I lost a friend on the weekend. It was shattering news that left so many of the media family in shock. I still find it hard to believe that we won’t be catching up for a coffee again soon.

If you heard or read the news you’ll know that my friend Rod Allen was a respected and talented journalist. You will have learned that he was the media manager for the Western Sydney football team The Wanderers, a former sports editor of The Sun-Herald and The Sydney Morning Herald and a star tennis player as a teenager.

What you may not know is what a lovely, caring man he was. I met Rod when we were cub reporters on the Daily Mirror 25 years ago. I was 22 and Rod was 20. Our shifts coincided and at the end of our working day we would head across to New Limited’s then local watering hole, The Evening Star, with a group of journalists that included Channel Nine’s director of news Darren Wick.

The perils of being a young, female News Limited journalist back then are well-documented but I always felt protected. Before I dated my husband who I also met at The Daily Mirror that same year, I was shielded from the nasty stuff by the two men who would come to be like brothers to me: Rod and Darren.

Daily Mirror journalists seemed to spend a lot of time together in those days. Rod shared my taste in music – a rare thing unfortunately that is yet to be replicated by anyone other than my close girlfriends from school. We would sing along to the songs of John Farnham’s Whispering Jack, an album he loved with the exception of the one he called “the honey and the bee”. That lyric annoyed him, understandably.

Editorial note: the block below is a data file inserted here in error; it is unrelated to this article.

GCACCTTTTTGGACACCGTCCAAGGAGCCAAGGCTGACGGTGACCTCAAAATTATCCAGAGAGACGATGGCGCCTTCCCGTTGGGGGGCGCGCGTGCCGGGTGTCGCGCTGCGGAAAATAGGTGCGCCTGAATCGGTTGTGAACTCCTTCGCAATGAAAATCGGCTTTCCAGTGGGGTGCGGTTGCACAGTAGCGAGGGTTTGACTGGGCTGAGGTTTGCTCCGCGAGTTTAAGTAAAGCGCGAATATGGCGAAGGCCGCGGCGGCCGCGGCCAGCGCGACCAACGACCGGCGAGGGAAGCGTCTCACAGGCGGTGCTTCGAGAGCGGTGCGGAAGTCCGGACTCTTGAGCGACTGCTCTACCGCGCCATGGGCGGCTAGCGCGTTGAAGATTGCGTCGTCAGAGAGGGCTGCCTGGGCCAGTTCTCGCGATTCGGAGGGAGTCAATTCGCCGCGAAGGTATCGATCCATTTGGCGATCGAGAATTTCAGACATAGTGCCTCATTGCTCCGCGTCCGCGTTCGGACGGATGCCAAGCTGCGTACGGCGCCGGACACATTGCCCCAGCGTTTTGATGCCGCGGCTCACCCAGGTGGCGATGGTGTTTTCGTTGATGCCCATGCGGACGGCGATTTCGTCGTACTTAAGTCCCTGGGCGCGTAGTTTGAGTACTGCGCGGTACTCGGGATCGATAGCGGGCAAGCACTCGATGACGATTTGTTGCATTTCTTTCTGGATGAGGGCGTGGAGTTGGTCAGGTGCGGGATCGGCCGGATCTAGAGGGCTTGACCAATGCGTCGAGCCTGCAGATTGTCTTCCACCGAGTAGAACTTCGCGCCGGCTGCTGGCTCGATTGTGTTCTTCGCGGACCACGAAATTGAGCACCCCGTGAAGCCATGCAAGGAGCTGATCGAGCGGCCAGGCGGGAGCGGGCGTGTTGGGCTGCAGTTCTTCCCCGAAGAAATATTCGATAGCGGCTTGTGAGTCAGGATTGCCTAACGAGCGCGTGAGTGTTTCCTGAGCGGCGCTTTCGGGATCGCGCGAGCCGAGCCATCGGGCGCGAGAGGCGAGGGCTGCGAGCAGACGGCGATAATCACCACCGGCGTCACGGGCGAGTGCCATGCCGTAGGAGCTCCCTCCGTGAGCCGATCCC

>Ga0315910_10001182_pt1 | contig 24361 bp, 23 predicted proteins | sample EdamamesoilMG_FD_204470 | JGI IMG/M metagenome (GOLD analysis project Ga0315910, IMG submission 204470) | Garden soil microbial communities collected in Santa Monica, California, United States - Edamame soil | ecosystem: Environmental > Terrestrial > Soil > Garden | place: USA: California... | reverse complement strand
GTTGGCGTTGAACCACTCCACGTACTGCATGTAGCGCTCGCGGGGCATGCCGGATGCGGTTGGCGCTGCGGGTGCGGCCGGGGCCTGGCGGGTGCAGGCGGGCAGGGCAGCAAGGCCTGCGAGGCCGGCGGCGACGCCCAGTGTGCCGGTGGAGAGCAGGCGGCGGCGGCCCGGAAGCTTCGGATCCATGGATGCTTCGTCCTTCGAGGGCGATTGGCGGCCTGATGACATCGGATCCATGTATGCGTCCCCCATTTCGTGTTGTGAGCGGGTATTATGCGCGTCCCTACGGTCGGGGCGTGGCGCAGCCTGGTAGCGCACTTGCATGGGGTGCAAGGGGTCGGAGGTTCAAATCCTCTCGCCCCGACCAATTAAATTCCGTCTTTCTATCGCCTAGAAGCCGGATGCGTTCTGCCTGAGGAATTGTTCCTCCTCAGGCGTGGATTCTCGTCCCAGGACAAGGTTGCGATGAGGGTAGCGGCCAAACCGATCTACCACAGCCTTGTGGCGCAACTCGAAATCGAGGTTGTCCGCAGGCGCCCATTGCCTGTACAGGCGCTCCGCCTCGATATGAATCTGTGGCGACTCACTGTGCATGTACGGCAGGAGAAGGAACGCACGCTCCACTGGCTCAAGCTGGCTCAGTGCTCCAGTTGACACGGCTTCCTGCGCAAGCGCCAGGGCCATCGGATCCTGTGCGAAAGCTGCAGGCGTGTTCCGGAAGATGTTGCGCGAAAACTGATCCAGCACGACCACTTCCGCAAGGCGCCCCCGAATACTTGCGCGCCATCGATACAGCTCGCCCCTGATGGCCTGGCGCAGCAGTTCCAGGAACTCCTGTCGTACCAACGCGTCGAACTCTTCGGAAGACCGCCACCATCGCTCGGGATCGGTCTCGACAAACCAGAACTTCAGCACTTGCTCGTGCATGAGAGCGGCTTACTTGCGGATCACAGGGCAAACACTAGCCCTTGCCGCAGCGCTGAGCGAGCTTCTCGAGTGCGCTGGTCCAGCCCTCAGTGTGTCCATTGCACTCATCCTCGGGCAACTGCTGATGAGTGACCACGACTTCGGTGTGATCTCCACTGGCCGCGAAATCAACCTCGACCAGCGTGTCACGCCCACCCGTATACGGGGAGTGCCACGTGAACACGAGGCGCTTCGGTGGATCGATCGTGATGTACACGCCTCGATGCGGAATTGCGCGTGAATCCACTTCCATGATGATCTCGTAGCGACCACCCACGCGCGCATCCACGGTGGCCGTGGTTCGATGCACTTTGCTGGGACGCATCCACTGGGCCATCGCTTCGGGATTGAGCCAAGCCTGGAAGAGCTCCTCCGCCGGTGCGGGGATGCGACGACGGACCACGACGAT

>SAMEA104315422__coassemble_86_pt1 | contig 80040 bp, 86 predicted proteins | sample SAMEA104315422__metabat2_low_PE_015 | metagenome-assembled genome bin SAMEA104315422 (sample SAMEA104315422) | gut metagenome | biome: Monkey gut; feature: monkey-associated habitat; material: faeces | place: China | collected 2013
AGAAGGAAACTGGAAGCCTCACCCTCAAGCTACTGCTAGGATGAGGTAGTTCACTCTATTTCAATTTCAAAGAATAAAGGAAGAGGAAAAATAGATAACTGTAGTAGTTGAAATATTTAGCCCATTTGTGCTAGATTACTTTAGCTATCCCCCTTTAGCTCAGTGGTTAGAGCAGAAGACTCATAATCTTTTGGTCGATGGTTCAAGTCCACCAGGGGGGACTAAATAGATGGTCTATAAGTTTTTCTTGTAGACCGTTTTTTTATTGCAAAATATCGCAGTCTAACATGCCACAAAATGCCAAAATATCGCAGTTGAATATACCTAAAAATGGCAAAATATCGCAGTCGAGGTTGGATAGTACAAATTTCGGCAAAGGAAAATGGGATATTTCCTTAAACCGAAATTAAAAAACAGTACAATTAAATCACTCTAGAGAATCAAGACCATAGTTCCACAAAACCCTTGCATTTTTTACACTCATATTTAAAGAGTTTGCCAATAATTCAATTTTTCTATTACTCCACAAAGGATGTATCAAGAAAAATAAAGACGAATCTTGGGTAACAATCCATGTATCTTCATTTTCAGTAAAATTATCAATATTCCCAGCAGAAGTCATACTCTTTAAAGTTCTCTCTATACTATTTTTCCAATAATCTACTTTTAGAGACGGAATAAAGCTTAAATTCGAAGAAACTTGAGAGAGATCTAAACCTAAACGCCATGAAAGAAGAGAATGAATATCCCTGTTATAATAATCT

We always seemed to be at a restaurant meeting someone’s latest partner. As we were like a band of brothers and sisters, everyone’s opinion seemed to matter. I didn’t always tell Rod the truth as his feelings were important to me and anyway 25 years ago I knew very little about successful relationships.

When I left The Daily Mirror for Dolly, Rod wrote for the magazine providing the boy’s view of relationships. My deputy editor Suellen Topfer corralled a group of News Limited journalists to provide advice for our young readers. Rod approached this with a sense of responsibility. He told me it was important to “avoid breaking their little hearts”. He adopted the same strategy with the women he dated. I admired his kindness.

Years later, I worked with Rod again at Fairfax. He was the first to console me when I learned that Suellen had passed away. He could see I was hurting and reminded me of the good times we had with her. He helped me with stories for her eulogy. He told me that it was important to remember the good times as it’s what she would have wanted.

As I drove home from my family’s Easter Sunday lunch last weekend, a few hours after learning the awful news, I stopped at the traffic lights at Rose Bay pier and a happy image of my friend Rod waving to me on my wedding day 20 years ago flashed in my mind.

Rod was running late for my wedding. As the wedding car I was travelling in stopped at the same traffic lights alongside Rose Bay pier, I looked across to the car on our right and saw Rod’s smiling face looking back at me. He waved as the car he was in sped off ahead in order to get to the church before me.

There has been an outpouring of grief for this man that was my friend and a friend to so many in the media and sports industries. We all have our favourite stories of him. We will laugh as we remember our shared history and shed tears for the pain we are feeling right now, and for his wife Laila and his parents whom he loved dearly.

As we gather for the memorial service next Monday it will be important to remember the good times. It’s what Rod would have wanted.

*This article was originally published at Women’s Agenda